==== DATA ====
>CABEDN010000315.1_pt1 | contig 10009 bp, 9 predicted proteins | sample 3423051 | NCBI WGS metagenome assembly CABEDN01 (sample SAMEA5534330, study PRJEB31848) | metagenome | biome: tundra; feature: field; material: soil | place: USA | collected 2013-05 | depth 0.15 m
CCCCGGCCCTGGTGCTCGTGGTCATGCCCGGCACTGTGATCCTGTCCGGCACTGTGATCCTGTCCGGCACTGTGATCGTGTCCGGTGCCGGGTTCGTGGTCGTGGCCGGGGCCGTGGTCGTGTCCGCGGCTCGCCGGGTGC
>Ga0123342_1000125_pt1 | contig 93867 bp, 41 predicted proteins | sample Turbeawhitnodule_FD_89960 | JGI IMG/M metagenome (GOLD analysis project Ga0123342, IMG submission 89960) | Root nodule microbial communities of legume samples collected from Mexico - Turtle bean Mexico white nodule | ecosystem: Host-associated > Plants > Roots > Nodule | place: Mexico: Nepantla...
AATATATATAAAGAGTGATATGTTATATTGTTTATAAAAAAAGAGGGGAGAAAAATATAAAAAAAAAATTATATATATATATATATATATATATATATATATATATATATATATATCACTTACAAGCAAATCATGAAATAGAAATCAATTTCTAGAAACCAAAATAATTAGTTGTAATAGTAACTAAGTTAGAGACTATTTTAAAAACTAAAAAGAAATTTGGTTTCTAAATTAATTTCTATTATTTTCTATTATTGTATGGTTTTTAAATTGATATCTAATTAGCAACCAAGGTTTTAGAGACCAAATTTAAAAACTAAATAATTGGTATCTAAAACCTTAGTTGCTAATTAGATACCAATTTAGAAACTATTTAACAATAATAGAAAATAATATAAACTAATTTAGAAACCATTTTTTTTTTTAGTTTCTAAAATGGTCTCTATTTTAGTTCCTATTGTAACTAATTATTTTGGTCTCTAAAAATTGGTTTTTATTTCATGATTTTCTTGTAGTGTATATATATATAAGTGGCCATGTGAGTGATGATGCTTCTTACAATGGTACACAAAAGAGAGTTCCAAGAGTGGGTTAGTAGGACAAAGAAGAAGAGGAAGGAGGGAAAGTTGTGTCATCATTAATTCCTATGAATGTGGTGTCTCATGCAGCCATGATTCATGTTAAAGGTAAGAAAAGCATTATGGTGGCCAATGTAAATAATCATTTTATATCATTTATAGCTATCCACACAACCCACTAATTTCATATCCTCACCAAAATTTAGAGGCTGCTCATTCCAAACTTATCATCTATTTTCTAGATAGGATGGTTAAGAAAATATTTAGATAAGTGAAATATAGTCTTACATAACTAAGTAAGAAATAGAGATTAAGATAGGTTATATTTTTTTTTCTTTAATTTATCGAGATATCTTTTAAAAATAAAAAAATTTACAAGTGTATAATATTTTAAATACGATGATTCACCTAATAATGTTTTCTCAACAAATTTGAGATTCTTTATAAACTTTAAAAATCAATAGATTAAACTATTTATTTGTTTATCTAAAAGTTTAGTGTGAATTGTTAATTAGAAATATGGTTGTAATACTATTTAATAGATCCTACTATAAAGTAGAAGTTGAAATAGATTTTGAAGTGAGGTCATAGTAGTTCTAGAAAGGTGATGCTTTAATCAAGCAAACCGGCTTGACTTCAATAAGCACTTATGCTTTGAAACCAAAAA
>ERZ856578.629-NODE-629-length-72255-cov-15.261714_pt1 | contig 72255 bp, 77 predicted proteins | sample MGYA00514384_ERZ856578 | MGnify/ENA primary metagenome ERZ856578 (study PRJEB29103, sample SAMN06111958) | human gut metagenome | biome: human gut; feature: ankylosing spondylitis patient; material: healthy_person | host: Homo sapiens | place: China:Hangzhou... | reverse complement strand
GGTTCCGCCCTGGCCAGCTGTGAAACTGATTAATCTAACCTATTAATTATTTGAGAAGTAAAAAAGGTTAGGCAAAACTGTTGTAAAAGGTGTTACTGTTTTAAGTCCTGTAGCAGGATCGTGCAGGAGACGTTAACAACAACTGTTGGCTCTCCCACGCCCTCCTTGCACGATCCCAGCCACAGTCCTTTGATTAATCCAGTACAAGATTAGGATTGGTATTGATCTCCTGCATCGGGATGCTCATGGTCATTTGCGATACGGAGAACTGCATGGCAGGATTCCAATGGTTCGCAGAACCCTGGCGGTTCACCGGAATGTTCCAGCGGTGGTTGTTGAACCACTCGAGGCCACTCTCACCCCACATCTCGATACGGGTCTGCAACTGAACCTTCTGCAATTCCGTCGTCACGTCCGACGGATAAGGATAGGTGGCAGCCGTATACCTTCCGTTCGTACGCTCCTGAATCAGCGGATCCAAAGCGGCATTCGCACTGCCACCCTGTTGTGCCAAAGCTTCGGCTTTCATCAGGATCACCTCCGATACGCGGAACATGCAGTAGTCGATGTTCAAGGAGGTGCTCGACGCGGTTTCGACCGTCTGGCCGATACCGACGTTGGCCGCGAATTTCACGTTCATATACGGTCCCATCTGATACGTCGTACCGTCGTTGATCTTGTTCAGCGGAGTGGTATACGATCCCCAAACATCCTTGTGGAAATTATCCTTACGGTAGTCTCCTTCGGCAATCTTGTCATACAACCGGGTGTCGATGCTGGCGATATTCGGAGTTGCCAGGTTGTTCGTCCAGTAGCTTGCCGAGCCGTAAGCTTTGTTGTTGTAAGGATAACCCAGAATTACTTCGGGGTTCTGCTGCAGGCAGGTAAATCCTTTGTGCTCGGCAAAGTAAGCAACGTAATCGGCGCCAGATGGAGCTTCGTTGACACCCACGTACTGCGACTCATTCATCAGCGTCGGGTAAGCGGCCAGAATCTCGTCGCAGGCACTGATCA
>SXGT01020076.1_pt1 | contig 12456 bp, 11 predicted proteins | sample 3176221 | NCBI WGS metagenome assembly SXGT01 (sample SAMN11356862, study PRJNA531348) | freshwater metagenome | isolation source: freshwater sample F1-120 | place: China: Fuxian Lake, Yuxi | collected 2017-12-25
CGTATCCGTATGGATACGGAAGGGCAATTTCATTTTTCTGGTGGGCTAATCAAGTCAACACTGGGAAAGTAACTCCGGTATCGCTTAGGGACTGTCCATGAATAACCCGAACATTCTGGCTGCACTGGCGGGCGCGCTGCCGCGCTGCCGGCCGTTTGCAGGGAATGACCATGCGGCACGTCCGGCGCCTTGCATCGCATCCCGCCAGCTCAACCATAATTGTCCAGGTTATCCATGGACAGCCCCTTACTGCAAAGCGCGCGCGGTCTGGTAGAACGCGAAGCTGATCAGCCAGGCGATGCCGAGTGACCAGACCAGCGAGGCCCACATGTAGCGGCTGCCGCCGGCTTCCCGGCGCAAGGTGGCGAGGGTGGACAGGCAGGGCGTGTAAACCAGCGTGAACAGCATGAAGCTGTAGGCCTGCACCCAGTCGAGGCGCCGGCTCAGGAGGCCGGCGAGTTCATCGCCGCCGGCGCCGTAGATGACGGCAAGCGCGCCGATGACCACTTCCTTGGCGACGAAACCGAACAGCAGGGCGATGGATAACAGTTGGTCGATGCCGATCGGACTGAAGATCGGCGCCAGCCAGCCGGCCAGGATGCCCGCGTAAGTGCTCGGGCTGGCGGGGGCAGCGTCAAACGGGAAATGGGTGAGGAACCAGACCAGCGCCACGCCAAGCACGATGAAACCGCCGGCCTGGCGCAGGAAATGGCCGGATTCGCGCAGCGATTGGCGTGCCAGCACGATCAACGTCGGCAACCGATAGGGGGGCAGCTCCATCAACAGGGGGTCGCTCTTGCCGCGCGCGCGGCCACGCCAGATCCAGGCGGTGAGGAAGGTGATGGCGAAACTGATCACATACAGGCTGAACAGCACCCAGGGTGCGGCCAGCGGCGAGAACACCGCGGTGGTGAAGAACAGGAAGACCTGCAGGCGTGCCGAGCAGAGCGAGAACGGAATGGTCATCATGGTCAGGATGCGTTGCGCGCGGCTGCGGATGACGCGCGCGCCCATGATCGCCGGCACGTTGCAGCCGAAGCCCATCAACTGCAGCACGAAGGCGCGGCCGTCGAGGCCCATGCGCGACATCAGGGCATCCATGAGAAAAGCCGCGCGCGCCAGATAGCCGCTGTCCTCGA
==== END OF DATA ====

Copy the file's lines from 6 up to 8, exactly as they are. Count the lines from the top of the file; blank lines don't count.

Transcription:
GGTTCCGCCCTGGCCAGCTGTGAAACTGATTAATCTAACCTATTAATTATTTGAGAAGTAAAAAAGGTTAGGCAAAACTGTTGTAAAAGGTGTTACTGTTTTAAGTCCTGTAGCAGGATCGTGCAGGAGACGTTAACAACAACTGTTGGCTCTCCCACGCCCTCCTTGCACGATCCCAGCCACAGTCCTTTGATTAATCCAGTACAAGATTAGGATTGGTATTGATCTCCTGCATCGGGATGCTCATGGTCATTTGCGATACGGAGAACTGCATGGCAGGATTCCAATGGTTCGCAGAACCCTGGCGGTTCACCGGAATGTTCCAGCGGTGGTTGTTGAACCACTCGAGGCCACTCTCACCCCACATCTCGATACGGGTCTGCAACTGAACCTTCTGCAATTCCGTCGTCACGTCCGACGGATAAGGATAGGTGGCAGCCGTATACCTTCCGTTCGTACGCTCCTGAATCAGCGGATCCAAAGCGGCATTCGCACTGCCACCCTGTTGTGCCAAAGCTTCGGCTTTCATCAGGATCACCTCCGATACGCGGAACATGCAGTAGTCGATGTTCAAGGAGGTGCTCGACGCGGTTTCGACCGTCTGGCCGATACCGACGTTGGCCGCGAATTTCACGTTCATATACGGTCCCATCTGATACGTCGTACCGTCGTTGATCTTGTTCAGCGGAGTGGTATACGATCCCCAAACATCCTTGTGGAAATTATCCTTACGGTAGTCTCCTTCGGCAATCTTGTCATACAACCGGGTGTCGATGCTGGCGATATTCGGAGTTGCCAGGTTGTTCGTCCAGTAGCTTGCCGAGCCGTAAGCTTTGTTGTTGTAAGGATAACCCAGAATTACTTCGGGGTTCTGCTGCAGGCAGGTAAATCCTTTGTGCTCGGCAAAGTAAGCAACGTAATCGGCGCCAGATGGAGCTTCGTTGACACCCACGTACTGCGACTCATTCATCAGCGTCGGGTAAGCGGCCAGAATCTCGTCGCAGGCACTGATCA
>SXGT01020076.1_pt1 | contig 12456 bp, 11 predicted proteins | sample 3176221 | NCBI WGS metagenome assembly SXGT01 (sample SAMN11356862, study PRJNA531348) | freshwater metagenome | isolation source: freshwater sample F1-120 | place: China: Fuxian Lake, Yuxi | collected 2017-12-25
CGTATCCGTATGGATACGGAAGGGCAATTTCATTTTTCTGGTGGGCTAATCAAGTCAACACTGGGAAAGTAACTCCGGTATCGCTTAGGGACTGTCCATGAATAACCCGAACATTCTGGCTGCACTGGCGGGCGCGCTGCCGCGCTGCCGGCCGTTTGCAGGGAATGACCATGCGGCACGTCCGGCGCCTTGCATCGCATCCCGCCAGCTCAACCATAATTGTCCAGGTTATCCATGGACAGCCCCTTACTGCAAAGCGCGCGCGGTCTGGTAGAACGCGAAGCTGATCAGCCAGGCGATGCCGAGTGACCAGACCAGCGAGGCCCACATGTAGCGGCTGCCGCCGGCTTCCCGGCGCAAGGTGGCGAGGGTGGACAGGCAGGGCGTGTAAACCAGCGTGAACAGCATGAAGCTGTAGGCCTGCACCCAGTCGAGGCGCCGGCTCAGGAGGCCGGCGAGTTCATCGCCGCCGGCGCCGTAGATGACGGCAAGCGCGCCGATGACCACTTCCTTGGCGACGAAACCGAACAGCAGGGCGATGGATAACAGTTGGTCGATGCCGATCGGACTGAAGATCGGCGCCAGCCAGCCGGCCAGGATGCCCGCGTAAGTGCTCGGGCTGGCGGGGGCAGCGTCAAACGGGAAATGGGTGAGGAACCAGACCAGCGCCACGCCAAGCACGATGAAACCGCCGGCCTGGCGCAGGAAATGGCCGGATTCGCGCAGCGATTGGCGTGCCAGCACGATCAACGTCGGCAACCGATAGGGGGGCAGCTCCATCAACAGGGGGTCGCTCTTGCCGCGCGCGCGGCCACGCCAGATCCAGGCGGTGAGGAAGGTGATGGCGAAACTGATCACATACAGGCTGAACAGCACCCAGGGTGCGGCCAGCGGCGAGAACACCGCGGTGGTGAAGAACAGGAAGACCTGCAGGCGTGCCGAGCAGAGCGAGAACGGAATGGTCATCATGGTCAGGATGCGTTGCGCGCGGCTGCGGATGACGCGCGCGCCCATGATCGCCGGCACGTTGCAGCCGAAGCCCATCAACTGCAGCACGAAGGCGCGGCCGTCGAGGCCCATGCGCGACATCAGGGCATCCATGAGAAAAGCCGCGCGCGCCAGATAGCCGCTGTCCTCGA